Pessimism or optimism / Glancey / Guardian

Jonathan Glancey wrote an engaging article in the Guardian’s G2 section outlining the bleak prospects for architects in the crisis. Elena pointed it out and is using it with the students. [ Here is the article. ] It seemed to me he had missed the point of his own story – how radical social innovation in building could crack unemployment – so I wrote to the Guardian as follows

Jonathan Glancey (Frozen skyline 17 November) is right to paint a gloomy picture of the prospects for UK architects in the coming years. But why does he end with such a defeatist conclusion: go and work in Dubai or points east while we wait for “…the next building boom when the money flows again”? The implication is that, if we just get back to how it was a year or two ago, everything will be OK again.

That’s defeatist because radical rethinking of how the built environment is produced can actually be a stimulus to recovery and a generator of inspirational building. He tells the story of the Tennesee Valley Authority and of the London Underground in the 1930 but misses that lesson. And it’s not just for architects: in a modern society around a quarter of all jobs are probably linked to the design, production, marketing and management of the built environment so the scale of the impacts are massive – both in a downward spiral and in the kind of upward spiral which we should now be trying to devise.

Society’s needs have not gone away. We have massive housing problems, an urban structure which needs to be reconfigured to work without so many cars and a building stock which needs retro-fitting to save energy. Isn’t there scope for some vision here Jonathan? A few architects may get work with oligarchs, mullahs and sheiks but it doesn’t solve the world’s problems.

The paper published a rather shortened version, omitting the oligarch, mullahs and sheiks. Huh. [ Published version ]

Author: Editors


2 thoughts on “Pessimism or optimism / Glancey / Guardian”

  1. Dear Michael Edwards

    In my experience you’re lucky the Guardian published even the shorter version. About eight years ago they accepted a letter several paragraphs long. But now I give them a single paragraph with short sentences. And this is usually shortened. To be fair, it does let more people have their say in the shrinking space between ‘celebrity’ cooking, and the special problems of the Middle Class.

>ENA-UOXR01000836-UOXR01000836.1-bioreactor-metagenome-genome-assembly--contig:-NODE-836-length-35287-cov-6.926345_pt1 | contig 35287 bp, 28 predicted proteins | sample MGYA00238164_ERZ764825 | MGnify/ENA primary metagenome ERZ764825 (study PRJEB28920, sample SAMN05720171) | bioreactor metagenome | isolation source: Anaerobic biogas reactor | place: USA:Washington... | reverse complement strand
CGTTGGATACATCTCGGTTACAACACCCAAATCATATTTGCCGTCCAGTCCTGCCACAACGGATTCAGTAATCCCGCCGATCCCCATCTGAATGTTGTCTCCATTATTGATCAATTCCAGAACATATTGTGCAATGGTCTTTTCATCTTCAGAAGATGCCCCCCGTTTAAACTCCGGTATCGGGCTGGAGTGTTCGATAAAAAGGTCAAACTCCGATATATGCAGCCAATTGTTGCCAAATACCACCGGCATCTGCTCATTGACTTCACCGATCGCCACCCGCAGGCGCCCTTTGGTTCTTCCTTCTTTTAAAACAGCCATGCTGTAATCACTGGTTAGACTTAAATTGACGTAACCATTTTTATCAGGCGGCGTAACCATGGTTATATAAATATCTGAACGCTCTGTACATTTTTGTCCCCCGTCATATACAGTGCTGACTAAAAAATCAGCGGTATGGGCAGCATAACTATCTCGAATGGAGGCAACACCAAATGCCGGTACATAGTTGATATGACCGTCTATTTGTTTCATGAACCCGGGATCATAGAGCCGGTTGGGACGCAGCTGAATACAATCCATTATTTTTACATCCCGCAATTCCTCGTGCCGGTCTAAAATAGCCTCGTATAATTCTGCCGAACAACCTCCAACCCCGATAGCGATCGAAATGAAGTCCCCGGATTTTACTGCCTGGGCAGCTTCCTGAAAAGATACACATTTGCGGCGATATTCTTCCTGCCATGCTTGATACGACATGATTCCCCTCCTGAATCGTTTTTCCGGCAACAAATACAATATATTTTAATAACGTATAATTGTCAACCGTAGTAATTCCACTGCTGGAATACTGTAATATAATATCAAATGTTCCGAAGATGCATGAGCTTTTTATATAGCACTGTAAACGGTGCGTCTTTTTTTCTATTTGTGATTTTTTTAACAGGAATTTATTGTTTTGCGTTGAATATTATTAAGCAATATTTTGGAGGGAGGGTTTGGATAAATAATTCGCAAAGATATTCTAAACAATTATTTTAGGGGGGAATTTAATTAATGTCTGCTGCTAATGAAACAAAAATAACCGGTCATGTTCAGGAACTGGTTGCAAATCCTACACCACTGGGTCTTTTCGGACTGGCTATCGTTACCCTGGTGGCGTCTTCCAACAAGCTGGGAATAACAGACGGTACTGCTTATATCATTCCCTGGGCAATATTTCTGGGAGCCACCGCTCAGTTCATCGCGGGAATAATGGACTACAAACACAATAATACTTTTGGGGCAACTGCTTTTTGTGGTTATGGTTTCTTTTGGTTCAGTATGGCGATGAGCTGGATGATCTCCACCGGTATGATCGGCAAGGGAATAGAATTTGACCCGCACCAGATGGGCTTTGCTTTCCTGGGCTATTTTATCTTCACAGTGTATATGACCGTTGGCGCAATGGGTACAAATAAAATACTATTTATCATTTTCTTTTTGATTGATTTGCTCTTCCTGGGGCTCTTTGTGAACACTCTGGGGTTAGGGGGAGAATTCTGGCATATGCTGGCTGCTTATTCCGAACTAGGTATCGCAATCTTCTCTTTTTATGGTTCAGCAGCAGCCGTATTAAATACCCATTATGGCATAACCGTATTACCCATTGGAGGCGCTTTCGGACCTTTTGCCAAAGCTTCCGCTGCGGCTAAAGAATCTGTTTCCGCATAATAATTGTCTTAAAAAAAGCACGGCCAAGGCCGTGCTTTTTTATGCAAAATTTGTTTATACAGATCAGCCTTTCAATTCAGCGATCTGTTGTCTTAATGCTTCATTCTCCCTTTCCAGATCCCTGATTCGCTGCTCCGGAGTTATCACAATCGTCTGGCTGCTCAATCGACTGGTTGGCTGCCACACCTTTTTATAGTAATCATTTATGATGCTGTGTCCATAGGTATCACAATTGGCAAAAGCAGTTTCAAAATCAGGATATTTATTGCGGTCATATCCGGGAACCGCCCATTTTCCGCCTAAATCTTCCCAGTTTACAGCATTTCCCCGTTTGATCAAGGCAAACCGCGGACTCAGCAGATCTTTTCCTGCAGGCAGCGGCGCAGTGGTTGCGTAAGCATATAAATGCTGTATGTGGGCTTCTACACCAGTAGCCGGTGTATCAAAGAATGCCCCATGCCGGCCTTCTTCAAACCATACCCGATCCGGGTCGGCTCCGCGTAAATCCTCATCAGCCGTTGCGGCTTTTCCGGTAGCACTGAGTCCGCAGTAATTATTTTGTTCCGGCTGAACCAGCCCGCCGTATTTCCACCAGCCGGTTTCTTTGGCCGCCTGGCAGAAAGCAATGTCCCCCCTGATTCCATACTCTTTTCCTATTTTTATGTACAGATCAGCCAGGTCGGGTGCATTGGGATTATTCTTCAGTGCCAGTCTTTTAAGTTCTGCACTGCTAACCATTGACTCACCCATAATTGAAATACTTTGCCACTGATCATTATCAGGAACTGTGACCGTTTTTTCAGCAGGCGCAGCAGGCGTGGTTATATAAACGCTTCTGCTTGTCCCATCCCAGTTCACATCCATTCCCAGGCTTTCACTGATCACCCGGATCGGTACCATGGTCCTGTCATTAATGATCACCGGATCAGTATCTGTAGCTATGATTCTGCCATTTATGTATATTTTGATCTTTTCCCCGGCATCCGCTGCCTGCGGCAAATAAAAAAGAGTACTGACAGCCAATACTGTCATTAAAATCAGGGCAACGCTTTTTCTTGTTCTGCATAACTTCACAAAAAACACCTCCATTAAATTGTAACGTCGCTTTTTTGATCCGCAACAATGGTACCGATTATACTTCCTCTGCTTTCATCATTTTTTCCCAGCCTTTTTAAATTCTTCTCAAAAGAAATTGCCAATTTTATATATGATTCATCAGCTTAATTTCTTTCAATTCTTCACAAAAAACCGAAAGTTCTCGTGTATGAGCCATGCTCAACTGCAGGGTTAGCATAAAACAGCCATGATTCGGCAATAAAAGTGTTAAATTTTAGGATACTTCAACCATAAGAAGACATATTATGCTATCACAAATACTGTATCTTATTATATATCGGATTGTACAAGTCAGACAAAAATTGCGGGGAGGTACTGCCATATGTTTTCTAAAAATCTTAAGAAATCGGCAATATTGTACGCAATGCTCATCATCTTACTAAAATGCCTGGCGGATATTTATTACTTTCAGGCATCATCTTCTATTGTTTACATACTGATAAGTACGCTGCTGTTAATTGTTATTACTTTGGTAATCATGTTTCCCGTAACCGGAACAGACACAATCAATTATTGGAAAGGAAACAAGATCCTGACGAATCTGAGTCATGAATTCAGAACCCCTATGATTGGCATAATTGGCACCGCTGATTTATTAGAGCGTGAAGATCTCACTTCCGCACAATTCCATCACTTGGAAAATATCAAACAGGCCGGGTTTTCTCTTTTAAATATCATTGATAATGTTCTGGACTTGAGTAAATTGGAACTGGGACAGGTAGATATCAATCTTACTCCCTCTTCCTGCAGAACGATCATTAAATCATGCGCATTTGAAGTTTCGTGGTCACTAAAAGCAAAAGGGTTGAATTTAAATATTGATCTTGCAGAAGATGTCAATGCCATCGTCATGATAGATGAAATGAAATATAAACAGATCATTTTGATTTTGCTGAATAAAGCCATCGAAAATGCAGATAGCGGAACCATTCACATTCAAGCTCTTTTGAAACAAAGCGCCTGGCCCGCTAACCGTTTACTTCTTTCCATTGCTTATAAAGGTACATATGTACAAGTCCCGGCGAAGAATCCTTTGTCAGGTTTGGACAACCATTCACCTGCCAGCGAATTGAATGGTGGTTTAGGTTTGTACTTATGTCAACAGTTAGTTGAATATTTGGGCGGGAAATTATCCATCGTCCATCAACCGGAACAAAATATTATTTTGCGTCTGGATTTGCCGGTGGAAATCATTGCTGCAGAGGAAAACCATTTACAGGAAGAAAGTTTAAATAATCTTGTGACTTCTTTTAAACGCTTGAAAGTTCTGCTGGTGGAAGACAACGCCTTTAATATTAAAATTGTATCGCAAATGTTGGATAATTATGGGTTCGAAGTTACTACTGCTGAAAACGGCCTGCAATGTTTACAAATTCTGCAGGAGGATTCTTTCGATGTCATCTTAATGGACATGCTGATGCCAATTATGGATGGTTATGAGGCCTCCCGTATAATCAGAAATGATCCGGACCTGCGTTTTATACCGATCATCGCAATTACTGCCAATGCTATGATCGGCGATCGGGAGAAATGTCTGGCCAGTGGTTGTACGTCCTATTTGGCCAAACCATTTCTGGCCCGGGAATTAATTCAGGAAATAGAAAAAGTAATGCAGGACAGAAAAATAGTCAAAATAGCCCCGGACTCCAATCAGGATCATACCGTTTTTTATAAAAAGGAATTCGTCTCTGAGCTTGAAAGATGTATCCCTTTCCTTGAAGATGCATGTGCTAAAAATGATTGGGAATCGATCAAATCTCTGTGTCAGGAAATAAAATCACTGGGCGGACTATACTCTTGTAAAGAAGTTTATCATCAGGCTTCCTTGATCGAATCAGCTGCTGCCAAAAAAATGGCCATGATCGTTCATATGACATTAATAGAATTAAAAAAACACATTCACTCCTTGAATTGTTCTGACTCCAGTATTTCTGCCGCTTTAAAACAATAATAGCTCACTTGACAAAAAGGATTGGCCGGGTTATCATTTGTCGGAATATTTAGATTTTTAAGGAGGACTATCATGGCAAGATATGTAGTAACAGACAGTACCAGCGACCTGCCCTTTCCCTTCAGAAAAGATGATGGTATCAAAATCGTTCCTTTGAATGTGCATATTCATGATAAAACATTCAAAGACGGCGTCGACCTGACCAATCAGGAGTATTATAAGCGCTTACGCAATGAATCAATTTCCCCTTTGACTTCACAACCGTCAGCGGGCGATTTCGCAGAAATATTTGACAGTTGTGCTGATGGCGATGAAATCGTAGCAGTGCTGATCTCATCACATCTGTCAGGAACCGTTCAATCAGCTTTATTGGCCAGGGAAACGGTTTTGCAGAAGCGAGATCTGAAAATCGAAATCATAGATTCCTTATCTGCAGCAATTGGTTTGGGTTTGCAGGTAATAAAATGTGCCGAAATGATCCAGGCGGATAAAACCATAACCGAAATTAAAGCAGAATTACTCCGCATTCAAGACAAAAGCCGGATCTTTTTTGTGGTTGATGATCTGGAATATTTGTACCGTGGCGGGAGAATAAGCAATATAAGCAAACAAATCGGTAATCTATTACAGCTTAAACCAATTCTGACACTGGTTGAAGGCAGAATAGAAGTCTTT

Can I suggest you try getting the Guardian to publish an article instead? You obviously have contacts who can talk to ‘the right people’. I’m afraid that’s how things are done in our intellectually stifling society.

    Have you considered faking your death? It both amuses and dismays me when the first time I read about some original and stimulating thinker is in their orbituary.

    Of course, there is now an alternative online. I’ve only recently come across your blog and find it interesting, useful, and something I’m recomending. (Though with an extremely limited impact!)

    I’m particularly optimistic about the potential for ideas to be presented in online video. One model is the TED lectures. We badly need a local or – even better – a European version. That way we might avoid the same tiny group of London-based ‘opinion-formers’ repeating the stuff they now serve-up on TV and in newspapers.

    I’ve just downloaded and watched several fairly long lectures on YouTube, which is the first place I now look for an author whose ideas I want to know about. (I couldn’t find you.)

    As you know, there’s lots of stuff online of variable quality. But I enjoy hearing and seeing someone present their thinkwork. Your ideas about Kings Cross, for instance, could be presented within a video walkabout – or as a voice-over.

    Best wishes,

    Alan Stanton


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